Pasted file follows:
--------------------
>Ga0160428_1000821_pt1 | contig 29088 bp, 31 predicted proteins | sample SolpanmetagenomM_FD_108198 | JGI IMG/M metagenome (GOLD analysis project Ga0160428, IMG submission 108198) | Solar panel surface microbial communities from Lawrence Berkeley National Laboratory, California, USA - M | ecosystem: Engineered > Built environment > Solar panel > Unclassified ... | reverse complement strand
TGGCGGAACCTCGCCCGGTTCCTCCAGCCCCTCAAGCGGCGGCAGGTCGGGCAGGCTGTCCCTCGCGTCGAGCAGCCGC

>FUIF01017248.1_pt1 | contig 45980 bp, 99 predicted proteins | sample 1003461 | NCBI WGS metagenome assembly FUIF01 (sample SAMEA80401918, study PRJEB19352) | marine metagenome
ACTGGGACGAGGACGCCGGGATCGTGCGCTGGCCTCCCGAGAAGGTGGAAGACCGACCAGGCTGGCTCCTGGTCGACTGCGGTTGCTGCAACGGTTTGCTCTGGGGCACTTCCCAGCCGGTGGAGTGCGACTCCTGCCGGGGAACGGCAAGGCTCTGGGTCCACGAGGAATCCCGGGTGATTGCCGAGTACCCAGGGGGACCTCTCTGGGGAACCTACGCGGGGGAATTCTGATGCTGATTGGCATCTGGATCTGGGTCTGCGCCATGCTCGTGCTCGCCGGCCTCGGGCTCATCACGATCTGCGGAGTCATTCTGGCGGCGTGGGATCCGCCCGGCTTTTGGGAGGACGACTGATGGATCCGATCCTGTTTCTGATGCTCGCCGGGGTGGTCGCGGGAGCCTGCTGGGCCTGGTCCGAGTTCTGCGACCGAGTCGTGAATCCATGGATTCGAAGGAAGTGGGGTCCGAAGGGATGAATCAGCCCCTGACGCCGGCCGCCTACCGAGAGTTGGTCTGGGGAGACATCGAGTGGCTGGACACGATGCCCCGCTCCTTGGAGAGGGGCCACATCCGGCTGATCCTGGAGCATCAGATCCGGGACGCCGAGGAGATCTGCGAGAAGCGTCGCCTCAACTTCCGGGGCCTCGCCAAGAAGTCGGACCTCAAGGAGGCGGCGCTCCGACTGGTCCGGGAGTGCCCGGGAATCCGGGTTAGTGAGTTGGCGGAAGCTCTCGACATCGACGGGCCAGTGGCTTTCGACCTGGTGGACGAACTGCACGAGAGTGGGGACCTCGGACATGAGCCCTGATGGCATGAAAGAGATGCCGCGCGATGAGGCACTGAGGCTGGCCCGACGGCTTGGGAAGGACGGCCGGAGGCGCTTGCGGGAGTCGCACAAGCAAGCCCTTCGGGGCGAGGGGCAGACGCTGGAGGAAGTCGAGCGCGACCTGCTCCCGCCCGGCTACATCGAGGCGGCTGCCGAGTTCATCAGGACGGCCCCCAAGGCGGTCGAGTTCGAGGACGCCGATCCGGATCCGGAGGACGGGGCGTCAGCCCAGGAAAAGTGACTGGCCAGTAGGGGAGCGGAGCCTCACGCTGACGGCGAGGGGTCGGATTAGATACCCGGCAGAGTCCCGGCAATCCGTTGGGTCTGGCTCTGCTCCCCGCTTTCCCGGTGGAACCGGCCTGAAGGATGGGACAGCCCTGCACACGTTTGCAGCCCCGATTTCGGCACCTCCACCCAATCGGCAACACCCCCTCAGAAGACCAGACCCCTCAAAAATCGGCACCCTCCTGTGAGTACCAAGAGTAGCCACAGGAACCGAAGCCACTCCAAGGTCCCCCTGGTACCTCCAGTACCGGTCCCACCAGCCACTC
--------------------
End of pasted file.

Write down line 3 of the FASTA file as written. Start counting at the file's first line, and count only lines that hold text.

>FUIF01017248.1_pt1 | contig 45980 bp, 99 predicted proteins | sample 1003461 | NCBI WGS metagenome assembly FUIF01 (sample SAMEA80401918, study PRJEB19352) | marine metagenome